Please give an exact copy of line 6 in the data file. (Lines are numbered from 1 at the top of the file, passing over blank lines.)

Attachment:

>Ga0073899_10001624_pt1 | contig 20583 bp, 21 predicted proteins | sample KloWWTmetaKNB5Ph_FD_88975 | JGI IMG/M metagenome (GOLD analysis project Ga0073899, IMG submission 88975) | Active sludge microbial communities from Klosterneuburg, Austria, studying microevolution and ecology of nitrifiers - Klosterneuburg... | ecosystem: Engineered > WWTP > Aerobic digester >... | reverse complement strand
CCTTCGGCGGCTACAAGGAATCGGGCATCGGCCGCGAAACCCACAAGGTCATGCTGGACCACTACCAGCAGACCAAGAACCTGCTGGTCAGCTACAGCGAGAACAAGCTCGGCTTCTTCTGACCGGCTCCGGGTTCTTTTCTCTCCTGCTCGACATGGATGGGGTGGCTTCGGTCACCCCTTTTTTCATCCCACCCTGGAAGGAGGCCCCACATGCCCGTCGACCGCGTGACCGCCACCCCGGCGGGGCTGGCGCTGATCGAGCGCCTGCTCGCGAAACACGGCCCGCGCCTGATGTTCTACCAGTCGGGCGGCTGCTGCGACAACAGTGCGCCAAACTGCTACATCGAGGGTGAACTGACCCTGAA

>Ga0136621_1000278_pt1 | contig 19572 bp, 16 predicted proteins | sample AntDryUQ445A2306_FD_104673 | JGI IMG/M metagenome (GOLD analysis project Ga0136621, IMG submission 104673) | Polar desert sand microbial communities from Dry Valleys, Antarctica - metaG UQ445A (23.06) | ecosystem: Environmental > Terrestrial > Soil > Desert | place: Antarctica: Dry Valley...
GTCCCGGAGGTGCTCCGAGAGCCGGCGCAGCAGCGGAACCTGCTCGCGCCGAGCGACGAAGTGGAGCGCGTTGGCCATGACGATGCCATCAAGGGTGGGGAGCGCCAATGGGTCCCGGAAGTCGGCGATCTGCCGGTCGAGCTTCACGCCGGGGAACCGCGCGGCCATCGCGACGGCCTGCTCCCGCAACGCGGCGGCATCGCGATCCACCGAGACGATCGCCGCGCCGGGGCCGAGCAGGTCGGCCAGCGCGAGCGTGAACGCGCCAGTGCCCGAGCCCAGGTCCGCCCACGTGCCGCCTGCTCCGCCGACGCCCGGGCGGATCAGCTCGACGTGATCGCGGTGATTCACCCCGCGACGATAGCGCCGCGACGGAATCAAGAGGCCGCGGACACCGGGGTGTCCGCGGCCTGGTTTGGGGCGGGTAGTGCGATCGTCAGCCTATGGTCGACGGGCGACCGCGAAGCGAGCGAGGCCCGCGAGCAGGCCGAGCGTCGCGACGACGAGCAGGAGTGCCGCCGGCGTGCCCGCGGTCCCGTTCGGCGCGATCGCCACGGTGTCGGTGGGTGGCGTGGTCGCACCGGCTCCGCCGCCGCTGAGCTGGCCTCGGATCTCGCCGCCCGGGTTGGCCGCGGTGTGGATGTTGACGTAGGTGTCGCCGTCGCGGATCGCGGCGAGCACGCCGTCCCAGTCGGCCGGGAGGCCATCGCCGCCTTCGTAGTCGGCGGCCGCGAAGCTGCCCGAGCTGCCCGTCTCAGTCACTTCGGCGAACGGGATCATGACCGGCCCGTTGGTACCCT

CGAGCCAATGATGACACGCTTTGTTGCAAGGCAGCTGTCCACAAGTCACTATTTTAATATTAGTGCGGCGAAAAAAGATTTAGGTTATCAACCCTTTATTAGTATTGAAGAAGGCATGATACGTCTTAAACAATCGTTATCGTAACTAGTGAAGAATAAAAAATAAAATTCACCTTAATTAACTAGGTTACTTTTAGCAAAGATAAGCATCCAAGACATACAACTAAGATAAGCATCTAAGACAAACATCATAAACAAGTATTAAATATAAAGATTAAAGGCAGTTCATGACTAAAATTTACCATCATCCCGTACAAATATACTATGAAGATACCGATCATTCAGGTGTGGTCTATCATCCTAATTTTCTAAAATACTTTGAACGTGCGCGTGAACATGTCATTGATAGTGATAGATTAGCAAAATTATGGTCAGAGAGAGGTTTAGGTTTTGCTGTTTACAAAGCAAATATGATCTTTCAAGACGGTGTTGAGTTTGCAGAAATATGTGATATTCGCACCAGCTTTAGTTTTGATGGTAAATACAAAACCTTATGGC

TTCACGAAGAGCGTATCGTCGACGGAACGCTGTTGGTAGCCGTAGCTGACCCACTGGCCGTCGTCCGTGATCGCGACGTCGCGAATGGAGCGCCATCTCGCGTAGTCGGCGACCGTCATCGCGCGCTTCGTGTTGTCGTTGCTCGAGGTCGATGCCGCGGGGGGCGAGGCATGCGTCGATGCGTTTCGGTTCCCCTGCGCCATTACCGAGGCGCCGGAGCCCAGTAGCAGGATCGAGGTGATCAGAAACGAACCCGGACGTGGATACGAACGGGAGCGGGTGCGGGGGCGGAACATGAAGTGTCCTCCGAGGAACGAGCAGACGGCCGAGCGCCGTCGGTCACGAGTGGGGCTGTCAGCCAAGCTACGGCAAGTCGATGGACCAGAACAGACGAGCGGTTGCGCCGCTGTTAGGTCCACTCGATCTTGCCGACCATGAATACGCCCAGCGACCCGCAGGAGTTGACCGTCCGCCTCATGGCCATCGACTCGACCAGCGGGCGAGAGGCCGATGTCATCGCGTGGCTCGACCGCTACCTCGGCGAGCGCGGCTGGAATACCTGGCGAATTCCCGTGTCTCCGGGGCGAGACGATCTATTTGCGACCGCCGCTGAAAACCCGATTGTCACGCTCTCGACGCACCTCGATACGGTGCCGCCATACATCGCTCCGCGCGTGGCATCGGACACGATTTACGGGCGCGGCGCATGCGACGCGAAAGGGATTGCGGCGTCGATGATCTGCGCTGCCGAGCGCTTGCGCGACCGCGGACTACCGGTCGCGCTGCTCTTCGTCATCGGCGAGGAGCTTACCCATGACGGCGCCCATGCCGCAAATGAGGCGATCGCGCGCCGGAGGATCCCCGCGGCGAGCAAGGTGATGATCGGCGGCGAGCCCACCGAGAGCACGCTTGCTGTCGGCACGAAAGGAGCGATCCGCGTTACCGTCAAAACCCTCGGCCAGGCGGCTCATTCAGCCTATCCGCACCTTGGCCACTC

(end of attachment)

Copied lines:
TTCACGAAGAGCGTATCGTCGACGGAACGCTGTTGGTAGCCGTAGCTGACCCACTGGCCGTCGTCCGTGATCGCGACGTCGCGAATGGAGCGCCATCTCGCGTAGTCGGCGACCGTCATCGCGCGCTTCGTGTTGTCGTTGCTCGAGGTCGATGCCGCGGGGGGCGAGGCATGCGTCGATGCGTTTCGGTTCCCCTGCGCCATTACCGAGGCGCCGGAGCCCAGTAGCAGGATCGAGGTGATCAGAAACGAACCCGGACGTGGATACGAACGGGAGCGGGTGCGGGGGCGGAACATGAAGTGTCCTCCGAGGAACGAGCAGACGGCCGAGCGCCGTCGGTCACGAGTGGGGCTGTCAGCCAAGCTACGGCAAGTCGATGGACCAGAACAGACGAGCGGTTGCGCCGCTGTTAGGTCCACTCGATCTTGCCGACCATGAATACGCCCAGCGACCCGCAGGAGTTGACCGTCCGCCTCATGGCCATCGACTCGACCAGCGGGCGAGAGGCCGATGTCATCGCGTGGCTCGACCGCTACCTCGGCGAGCGCGGCTGGAATACCTGGCGAATTCCCGTGTCTCCGGGGCGAGACGATCTATTTGCGACCGCCGCTGAAAACCCGATTGTCACGCTCTCGACGCACCTCGATACGGTGCCGCCATACATCGCTCCGCGCGTGGCATCGGACACGATTTACGGGCGCGGCGCATGCGACGCGAAAGGGATTGCGGCGTCGATGATCTGCGCTGCCGAGCGCTTGCGCGACCGCGGACTACCGGTCGCGCTGCTCTTCGTCATCGGCGAGGAGCTTACCCATGACGGCGCCCATGCCGCAAATGAGGCGATCGCGCGCCGGAGGATCCCCGCGGCGAGCAAGGTGATGATCGGCGGCGAGCCCACCGAGAGCACGCTTGCTGTCGGCACGAAAGGAGCGATCCGCGTTACCGTCAAAACCCTCGGCCAGGCGGCTCATTCAGCCTATCCGCACCTTGGCCACTC